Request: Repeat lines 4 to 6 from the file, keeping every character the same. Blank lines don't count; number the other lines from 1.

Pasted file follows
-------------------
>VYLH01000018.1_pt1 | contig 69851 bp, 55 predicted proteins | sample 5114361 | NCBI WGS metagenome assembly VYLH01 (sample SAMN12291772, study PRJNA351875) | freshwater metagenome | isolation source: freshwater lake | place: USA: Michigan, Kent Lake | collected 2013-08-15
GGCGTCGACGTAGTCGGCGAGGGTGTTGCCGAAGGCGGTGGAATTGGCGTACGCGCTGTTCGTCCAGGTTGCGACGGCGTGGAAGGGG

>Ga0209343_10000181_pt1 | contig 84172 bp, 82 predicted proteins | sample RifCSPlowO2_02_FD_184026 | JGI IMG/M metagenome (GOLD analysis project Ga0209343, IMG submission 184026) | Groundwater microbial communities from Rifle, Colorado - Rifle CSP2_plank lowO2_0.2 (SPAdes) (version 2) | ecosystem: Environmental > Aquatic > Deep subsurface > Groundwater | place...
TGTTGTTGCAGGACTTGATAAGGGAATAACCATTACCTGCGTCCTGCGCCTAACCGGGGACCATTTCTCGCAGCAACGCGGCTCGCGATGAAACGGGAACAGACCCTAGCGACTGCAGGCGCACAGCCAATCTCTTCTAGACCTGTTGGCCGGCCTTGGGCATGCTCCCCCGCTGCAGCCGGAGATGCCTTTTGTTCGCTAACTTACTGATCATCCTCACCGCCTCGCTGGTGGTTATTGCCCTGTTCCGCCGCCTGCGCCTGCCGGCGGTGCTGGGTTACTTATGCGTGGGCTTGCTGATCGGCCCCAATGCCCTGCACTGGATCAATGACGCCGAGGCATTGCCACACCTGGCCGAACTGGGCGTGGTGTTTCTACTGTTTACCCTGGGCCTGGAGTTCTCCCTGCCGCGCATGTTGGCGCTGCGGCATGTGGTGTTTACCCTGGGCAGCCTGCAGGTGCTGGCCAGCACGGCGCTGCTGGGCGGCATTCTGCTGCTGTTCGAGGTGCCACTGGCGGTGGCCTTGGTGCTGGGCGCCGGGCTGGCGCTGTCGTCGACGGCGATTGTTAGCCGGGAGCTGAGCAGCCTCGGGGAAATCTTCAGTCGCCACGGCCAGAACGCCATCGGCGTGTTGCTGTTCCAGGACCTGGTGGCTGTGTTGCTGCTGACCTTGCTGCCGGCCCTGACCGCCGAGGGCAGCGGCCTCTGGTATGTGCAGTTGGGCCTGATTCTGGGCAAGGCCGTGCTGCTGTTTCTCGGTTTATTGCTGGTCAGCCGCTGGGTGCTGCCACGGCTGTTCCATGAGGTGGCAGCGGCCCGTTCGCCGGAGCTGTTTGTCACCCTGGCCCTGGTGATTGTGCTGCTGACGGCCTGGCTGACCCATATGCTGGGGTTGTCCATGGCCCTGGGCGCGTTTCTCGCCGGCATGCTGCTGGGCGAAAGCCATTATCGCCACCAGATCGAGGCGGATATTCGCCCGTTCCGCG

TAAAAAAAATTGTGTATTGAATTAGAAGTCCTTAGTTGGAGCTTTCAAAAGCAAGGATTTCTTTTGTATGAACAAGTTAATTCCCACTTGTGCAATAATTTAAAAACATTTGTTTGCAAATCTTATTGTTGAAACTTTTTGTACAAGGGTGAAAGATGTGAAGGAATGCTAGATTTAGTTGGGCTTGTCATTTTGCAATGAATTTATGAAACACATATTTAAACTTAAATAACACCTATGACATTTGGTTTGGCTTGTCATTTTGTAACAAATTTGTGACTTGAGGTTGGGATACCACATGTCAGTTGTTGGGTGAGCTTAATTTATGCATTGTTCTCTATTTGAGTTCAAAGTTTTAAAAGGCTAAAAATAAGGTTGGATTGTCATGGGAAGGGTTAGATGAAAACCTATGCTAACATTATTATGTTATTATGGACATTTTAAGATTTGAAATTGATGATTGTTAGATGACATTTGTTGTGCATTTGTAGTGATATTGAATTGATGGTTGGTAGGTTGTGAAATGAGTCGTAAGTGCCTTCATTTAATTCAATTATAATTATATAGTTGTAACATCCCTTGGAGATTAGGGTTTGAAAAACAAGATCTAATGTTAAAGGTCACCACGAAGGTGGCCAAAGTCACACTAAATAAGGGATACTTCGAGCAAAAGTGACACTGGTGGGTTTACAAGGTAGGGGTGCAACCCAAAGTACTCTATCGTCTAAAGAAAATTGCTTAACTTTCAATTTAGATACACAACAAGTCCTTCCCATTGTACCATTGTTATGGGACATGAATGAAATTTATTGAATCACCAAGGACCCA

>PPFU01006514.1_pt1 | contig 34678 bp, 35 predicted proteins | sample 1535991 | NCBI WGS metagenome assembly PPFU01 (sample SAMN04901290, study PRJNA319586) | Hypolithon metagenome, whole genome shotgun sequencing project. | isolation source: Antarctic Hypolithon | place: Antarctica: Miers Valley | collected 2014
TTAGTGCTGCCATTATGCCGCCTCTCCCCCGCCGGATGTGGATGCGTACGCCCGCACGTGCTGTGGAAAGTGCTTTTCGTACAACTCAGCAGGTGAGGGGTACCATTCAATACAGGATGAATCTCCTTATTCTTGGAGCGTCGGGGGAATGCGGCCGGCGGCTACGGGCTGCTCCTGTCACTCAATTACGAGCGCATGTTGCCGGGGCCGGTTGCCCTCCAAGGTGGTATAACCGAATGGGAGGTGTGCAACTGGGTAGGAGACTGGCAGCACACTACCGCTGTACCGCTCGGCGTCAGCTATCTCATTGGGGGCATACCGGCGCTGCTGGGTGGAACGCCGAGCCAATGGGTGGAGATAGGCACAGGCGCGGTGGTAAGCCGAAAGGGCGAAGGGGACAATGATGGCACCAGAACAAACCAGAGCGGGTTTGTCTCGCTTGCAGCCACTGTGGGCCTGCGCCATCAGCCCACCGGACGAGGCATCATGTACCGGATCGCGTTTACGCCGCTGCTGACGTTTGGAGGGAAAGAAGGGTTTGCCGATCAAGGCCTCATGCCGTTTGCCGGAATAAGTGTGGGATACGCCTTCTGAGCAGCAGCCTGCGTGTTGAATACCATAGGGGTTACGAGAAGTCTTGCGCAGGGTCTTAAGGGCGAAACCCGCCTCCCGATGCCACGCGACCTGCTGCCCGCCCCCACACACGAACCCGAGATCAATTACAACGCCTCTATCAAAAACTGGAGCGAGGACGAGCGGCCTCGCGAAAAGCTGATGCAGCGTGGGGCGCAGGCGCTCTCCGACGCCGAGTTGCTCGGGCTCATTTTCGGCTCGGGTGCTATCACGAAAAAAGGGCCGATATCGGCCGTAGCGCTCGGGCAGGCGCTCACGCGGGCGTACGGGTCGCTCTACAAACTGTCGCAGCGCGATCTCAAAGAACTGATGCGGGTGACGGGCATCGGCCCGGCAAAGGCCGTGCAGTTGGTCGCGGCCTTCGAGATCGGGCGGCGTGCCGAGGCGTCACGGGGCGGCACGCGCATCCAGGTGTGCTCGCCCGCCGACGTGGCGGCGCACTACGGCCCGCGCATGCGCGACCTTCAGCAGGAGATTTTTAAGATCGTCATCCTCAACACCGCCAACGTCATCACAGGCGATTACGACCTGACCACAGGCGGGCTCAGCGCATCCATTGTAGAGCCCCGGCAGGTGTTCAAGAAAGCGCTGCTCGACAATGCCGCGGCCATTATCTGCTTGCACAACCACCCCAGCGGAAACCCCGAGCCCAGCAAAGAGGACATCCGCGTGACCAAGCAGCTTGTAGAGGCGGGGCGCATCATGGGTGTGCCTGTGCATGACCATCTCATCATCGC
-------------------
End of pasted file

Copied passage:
TGTTGTTGCAGGACTTGATAAGGGAATAACCATTACCTGCGTCCTGCGCCTAACCGGGGACCATTTCTCGCAGCAACGCGGCTCGCGATGAAACGGGAACAGACCCTAGCGACTGCAGGCGCACAGCCAATCTCTTCTAGACCTGTTGGCCGGCCTTGGGCATGCTCCCCCGCTGCAGCCGGAGATGCCTTTTGTTCGCTAACTTACTGATCATCCTCACCGCCTCGCTGGTGGTTATTGCCCTGTTCCGCCGCCTGCGCCTGCCGGCGGTGCTGGGTTACTTATGCGTGGGCTTGCTGATCGGCCCCAATGCCCTGCACTGGATCAATGACGCCGAGGCATTGCCACACCTGGCCGAACTGGGCGTGGTGTTTCTACTGTTTACCCTGGGCCTGGAGTTCTCCCTGCCGCGCATGTTGGCGCTGCGGCATGTGGTGTTTACCCTGGGCAGCCTGCAGGTGCTGGCCAGCACGGCGCTGCTGGGCGGCATTCTGCTGCTGTTCGAGGTGCCACTGGCGGTGGCCTTGGTGCTGGGCGCCGGGCTGGCGCTGTCGTCGACGGCGATTGTTAGCCGGGAGCTGAGCAGCCTCGGGGAAATCTTCAGTCGCCACGGCCAGAACGCCATCGGCGTGTTGCTGTTCCAGGACCTGGTGGCTGTGTTGCTGCTGACCTTGCTGCCGGCCCTGACCGCCGAGGGCAGCGGCCTCTGGTATGTGCAGTTGGGCCTGATTCTGGGCAAGGCCGTGCTGCTGTTTCTCGGTTTATTGCTGGTCAGCCGCTGGGTGCTGCCACGGCTGTTCCATGAGGTGGCAGCGGCCCGTTCGCCGGAGCTGTTTGTCACCCTGGCCCTGGTGATTGTGCTGCTGACGGCCTGGCTGACCCATATGCTGGGGTTGTCCATGGCCCTGGGCGCGTTTCTCGCCGGCATGCTGCTGGGCGAAAGCCATTATCGCCACCAGATCGAGGCGGATATTCGCCCGTTCCGCG

TAAAAAAAATTGTGTATTGAATTAGAAGTCCTTAGTTGGAGCTTTCAAAAGCAAGGATTTCTTTTGTATGAACAAGTTAATTCCCACTTGTGCAATAATTTAAAAACATTTGTTTGCAAATCTTATTGTTGAAACTTTTTGTACAAGGGTGAAAGATGTGAAGGAATGCTAGATTTAGTTGGGCTTGTCATTTTGCAATGAATTTATGAAACACATATTTAAACTTAAATAACACCTATGACATTTGGTTTGGCTTGTCATTTTGTAACAAATTTGTGACTTGAGGTTGGGATACCACATGTCAGTTGTTGGGTGAGCTTAATTTATGCATTGTTCTCTATTTGAGTTCAAAGTTTTAAAAGGCTAAAAATAAGGTTGGATTGTCATGGGAAGGGTTAGATGAAAACCTATGCTAACATTATTATGTTATTATGGACATTTTAAGATTTGAAATTGATGATTGTTAGATGACATTTGTTGTGCATTTGTAGTGATATTGAATTGATGGTTGGTAGGTTGTGAAATGAGTCGTAAGTGCCTTCATTTAATTCAATTATAATTATATAGTTGTAACATCCCTTGGAGATTAGGGTTTGAAAAACAAGATCTAATGTTAAAGGTCACCACGAAGGTGGCCAAAGTCACACTAAATAAGGGATACTTCGAGCAAAAGTGACACTGGTGGGTTTACAAGGTAGGGGTGCAACCCAAAGTACTCTATCGTCTAAAGAAAATTGCTTAACTTTCAATTTAGATACACAACAAGTCCTTCCCATTGTACCATTGTTATGGGACATGAATGAAATTTATTGAATCACCAAGGACCCA

>PPFU01006514.1_pt1 | contig 34678 bp, 35 predicted proteins | sample 1535991 | NCBI WGS metagenome assembly PPFU01 (sample SAMN04901290, study PRJNA319586) | Hypolithon metagenome, whole genome shotgun sequencing project. | isolation source: Antarctic Hypolithon | place: Antarctica: Miers Valley | collected 2014